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Dive Review of Kona Diving Company/Holua in
Hawaii/Kona

Kona Diving Company/Holua, Mar, 2013,

by Jeff Daniels, MI, US ( 2 reports). Report 6923.

No photos available at this time

Ratings and Overall Comments 1 (worst) - 5 (best):

Accommodations N/A Food N/A
Service and Attitude 5 stars Environmental Sensitivity 4 stars
Dive Operation 5 stars Shore Diving N/A
Snorkeling N/A
Value for $$ 4 stars
Beginners 5 stars
Advanced 4 stars
Comments Decided that we wanted to go with an operator that offered a smaller boat. KDC takes a maximum of 12 divers (we had 8-10 for our dives)and provides a divemaster for every 6. Boat is well set up for diving and all the employees work together to make it a good experience. The dive briefings were good and the dive sites are often selected on the fly so you can dive sites that are not crowded. The sites at Kona are better than those I have been to in Kauai. Reef fish are abundant. Corals are in pretty good shape. Octopus and eels (moray and garden)were seen on the dives. Nudibranchs could be found if you were looking. Saw a couple sharks but no turtles. No big fish were spotted (see below). Divemasters were good at pointing out interesting things. They asked that you let them know when you had half a tank of air and return to the boat line for your safety stop when you had 700 psi. Sometimes we were a little under that as dives lasted a long time.
We made four dives with KDC. When we arrived, they took our regs and wetsuits and set up our tanks and stations, including weighting our integrated BC's. After the first dive each day they efficiently switched over our gear. We dove nitrox so all we had to do was do our own oxygen analysis and we were ready to go. At the end of each day they handled and cleaned our regs and wetsuits so they were ready to go the next time. The entire staff was very accommodating and pleasant to dive with. While we were fine with our 3 ml in the 75 degree water, they did offer us additional protection if we needed it.

Our final dive of the trip was the famous manta ray night dive. We entered the water when it was already dark and headed to the bottom. There were more than a dozen boats at the site and well over 100 divers. This is actually a good thing since the more light, the more plankton and so the more mantas. The final count for our dive was 14 different mantas. They literally swim within inches of your head as you sit on the bottom. Quite an experience. When action at the main site waned, our divemasters had us swim off to a nearby area (in less than 20 feet of water) at which we were treated to a show by a very energetic manta ray, fully 14 feet across, that entertained our small group with swimovers and somersaults for almost 30 minutes. It was hard to leave as our air supply got low. This dive, while ostensibly similar to shark feeding dives we have done in the Caribbean, was much better. It is a must do if you find yourself diving in Hawaii.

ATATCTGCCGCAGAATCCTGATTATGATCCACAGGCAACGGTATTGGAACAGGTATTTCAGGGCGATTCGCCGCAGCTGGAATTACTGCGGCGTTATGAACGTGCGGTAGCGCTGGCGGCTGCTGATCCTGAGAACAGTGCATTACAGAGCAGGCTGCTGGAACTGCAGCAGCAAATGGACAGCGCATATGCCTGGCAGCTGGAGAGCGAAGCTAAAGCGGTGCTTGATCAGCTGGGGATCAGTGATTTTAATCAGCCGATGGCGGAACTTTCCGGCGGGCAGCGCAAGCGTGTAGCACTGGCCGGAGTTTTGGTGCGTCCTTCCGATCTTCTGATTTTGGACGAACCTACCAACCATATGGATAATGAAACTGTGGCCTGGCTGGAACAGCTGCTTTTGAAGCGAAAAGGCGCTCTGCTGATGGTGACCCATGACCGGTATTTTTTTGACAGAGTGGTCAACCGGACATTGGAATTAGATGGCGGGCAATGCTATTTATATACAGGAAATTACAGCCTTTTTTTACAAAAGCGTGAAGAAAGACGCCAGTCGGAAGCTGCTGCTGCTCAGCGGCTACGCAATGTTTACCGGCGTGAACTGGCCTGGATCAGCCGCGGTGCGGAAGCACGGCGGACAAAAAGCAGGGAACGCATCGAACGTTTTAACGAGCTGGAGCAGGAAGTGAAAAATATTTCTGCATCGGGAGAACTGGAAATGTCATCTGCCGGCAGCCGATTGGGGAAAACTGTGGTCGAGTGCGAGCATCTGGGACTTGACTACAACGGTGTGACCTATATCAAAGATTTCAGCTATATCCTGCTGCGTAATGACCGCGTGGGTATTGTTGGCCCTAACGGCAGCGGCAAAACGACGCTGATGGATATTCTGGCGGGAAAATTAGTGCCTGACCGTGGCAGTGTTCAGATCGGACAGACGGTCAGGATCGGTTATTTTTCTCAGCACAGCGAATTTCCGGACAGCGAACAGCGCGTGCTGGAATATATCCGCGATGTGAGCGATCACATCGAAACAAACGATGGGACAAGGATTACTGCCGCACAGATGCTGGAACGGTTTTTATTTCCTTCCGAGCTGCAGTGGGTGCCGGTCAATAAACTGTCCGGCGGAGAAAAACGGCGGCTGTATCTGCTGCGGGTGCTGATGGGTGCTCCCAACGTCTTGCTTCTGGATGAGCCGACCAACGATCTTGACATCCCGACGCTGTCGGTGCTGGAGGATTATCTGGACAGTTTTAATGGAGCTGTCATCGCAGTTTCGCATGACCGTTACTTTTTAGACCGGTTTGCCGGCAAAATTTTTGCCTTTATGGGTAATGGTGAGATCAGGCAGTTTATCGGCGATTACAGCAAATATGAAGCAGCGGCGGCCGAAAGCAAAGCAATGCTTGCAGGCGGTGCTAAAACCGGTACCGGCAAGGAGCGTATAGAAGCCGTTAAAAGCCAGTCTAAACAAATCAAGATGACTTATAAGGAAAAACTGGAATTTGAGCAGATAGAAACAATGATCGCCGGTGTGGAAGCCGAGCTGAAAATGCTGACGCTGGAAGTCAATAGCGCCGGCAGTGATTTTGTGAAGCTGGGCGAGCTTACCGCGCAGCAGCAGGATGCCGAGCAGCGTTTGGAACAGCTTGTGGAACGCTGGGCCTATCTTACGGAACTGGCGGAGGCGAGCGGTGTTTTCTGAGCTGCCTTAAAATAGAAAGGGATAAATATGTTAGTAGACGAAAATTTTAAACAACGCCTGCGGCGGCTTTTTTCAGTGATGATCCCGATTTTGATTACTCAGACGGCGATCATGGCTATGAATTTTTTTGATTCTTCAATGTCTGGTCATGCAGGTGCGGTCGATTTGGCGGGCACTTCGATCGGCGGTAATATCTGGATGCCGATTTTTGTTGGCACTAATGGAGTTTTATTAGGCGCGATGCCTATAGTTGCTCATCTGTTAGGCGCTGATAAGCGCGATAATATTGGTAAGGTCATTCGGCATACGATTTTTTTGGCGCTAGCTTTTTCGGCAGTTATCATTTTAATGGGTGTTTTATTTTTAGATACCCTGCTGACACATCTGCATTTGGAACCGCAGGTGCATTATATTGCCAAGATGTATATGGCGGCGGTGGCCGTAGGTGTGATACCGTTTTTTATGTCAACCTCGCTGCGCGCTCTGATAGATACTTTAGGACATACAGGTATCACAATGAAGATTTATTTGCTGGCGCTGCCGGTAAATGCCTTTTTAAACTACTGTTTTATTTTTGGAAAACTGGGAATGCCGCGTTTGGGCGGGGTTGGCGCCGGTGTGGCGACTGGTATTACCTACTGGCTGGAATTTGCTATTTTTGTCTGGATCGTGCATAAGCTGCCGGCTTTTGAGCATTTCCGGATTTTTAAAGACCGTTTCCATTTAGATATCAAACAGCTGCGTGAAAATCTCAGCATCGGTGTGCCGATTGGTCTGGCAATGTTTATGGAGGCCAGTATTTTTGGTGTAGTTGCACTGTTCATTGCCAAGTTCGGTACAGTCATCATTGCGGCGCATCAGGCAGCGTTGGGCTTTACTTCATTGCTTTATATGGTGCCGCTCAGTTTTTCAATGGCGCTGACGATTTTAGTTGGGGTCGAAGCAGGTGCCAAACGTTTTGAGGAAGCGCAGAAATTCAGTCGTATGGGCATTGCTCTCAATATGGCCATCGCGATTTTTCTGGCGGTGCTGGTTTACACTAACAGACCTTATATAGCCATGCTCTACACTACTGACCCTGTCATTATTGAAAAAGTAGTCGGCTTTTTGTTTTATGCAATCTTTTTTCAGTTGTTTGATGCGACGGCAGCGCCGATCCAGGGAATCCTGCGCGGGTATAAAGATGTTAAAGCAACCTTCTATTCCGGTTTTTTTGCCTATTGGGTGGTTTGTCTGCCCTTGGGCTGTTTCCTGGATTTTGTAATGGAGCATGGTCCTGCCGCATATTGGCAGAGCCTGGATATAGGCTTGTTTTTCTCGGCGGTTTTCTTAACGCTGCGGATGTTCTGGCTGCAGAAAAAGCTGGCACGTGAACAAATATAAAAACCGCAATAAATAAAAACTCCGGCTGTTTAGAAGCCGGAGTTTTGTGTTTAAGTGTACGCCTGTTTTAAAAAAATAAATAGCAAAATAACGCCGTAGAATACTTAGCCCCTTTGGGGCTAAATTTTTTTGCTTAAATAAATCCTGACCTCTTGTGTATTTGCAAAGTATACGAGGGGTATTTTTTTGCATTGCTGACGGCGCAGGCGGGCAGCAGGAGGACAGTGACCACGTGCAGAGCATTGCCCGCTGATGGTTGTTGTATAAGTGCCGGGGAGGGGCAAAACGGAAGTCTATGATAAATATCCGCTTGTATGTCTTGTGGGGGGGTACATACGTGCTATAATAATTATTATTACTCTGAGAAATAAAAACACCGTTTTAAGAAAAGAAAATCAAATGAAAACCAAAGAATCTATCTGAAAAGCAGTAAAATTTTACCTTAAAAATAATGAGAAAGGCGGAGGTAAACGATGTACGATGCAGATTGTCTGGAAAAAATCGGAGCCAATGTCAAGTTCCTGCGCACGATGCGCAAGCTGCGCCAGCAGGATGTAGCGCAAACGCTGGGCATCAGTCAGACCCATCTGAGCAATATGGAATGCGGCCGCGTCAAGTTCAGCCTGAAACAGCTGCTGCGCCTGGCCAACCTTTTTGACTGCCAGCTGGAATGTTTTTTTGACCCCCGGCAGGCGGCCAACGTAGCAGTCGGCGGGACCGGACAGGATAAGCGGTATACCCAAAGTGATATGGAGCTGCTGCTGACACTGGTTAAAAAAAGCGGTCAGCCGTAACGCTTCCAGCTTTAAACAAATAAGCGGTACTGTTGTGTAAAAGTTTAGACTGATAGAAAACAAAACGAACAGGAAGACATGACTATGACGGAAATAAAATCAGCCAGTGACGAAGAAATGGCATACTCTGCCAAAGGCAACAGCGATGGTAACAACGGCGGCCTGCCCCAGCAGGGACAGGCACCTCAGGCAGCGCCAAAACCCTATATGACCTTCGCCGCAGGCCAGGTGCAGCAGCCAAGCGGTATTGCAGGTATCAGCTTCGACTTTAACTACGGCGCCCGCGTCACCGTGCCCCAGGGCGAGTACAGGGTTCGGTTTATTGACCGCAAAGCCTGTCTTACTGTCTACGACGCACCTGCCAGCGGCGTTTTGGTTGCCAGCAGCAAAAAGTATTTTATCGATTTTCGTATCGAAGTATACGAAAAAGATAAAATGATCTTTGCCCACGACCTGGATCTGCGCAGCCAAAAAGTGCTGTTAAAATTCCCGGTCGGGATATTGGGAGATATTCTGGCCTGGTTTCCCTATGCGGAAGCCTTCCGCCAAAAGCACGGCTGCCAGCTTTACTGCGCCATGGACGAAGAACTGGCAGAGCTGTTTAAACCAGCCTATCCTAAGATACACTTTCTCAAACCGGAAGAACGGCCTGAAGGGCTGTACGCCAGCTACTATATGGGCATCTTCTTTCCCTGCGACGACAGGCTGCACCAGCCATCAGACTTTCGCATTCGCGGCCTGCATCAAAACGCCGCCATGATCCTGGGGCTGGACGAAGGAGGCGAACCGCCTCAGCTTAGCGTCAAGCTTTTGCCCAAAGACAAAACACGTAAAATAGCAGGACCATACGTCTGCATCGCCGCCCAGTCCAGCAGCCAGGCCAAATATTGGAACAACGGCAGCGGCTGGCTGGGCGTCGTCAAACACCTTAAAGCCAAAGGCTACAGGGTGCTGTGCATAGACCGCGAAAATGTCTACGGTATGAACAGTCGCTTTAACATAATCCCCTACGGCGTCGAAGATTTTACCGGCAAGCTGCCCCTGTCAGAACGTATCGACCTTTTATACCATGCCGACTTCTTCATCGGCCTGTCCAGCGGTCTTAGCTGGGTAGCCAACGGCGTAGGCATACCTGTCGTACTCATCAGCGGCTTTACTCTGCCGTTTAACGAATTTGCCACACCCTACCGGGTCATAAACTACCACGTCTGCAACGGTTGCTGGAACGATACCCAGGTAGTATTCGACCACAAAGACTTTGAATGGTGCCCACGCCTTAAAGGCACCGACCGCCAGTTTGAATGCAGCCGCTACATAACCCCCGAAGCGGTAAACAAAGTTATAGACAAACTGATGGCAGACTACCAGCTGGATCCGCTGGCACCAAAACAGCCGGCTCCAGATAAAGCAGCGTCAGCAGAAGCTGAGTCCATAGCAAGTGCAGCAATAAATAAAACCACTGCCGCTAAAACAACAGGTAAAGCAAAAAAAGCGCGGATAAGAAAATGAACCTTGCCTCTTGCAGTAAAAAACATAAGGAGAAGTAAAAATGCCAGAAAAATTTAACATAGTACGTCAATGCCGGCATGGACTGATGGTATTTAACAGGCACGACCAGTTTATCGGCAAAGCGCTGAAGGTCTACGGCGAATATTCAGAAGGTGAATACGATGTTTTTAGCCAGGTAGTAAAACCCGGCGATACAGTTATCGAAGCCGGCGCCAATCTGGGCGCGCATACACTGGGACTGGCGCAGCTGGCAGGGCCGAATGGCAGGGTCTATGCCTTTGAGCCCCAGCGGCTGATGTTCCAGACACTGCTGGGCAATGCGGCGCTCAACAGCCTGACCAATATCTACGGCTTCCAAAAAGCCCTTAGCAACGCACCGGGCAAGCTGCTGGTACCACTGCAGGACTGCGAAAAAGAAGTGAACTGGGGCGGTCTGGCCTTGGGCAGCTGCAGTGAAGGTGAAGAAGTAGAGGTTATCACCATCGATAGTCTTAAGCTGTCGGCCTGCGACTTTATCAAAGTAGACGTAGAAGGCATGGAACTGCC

As an added bonus, KDC has a relationship with an underwater videoographer who goes out with them each night and makes a video of the encounter. She offers it for sale after the dive. A nice momento and very well done. You end up with proof that you actually dove with mantas and something interesting to show your significant others.

Websites Kona Diving Company   

Reporter and Travel

Dive Experience 101-250 dives
Where else diving Caribbean, Australia, Galapagos
Closest Airport Getting There

Dive Conditions

Weather sunny Seas calm, choppy, surge
Water Temp 75-78°F / 24-26°C Wetsuit Thickness 3
Water Visibility 75-100 Ft/ 23-30 M

Dive Policy

Dive own profile yes
Enforced diving restrictions Return to boat with 500 psi.
Liveaboard? no Nitrox Available? yes

What I Saw

Sharks 1 or 2 Mantas Squadrons
Dolphins None Whale Sharks None
Turtles None Whales None
Corals 3 stars Tropical Fish 3 stars
Small Critters 2 stars Large Fish 5 stars
Large Pelagics N/A

Underwater Photography 1 (worst) - 5 (best):

Subject Matter 1 stars Boat Facilities 1 stars
Overall rating for UWP's 2 stars Shore Facilities N/A
UW Photo Comments Rinse tank. No other special accommodations.
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Subscriber's Comments

By Renee Rossin OR, US at Mar 20, 2013 10:47 EST  
Nice report. Are they feeding the mantas to get more of them to the area?
By report author: Jeff Daniels in MI, US at Mar 20, 2013 11:07 EST  
Mantas eat plankton. The dive lights attract the plankton. The mantas come to eat it. In general, the more and brighter the lights, the more plankton, the more mantas. No artificially introduced food is used.
By report author: Jeff Daniels in MI, US at Mar 20, 2013 11:09 EST  
BTW The mantas in Kona are not pelagic. They are coastal mantas who hang around the area all the time.
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Note: The information here was reported by the author above, but has NOT been reviewed nor edited by Undercurrent prior to posting on our website. Please report any major problems by writing to us and referencing the report number above.

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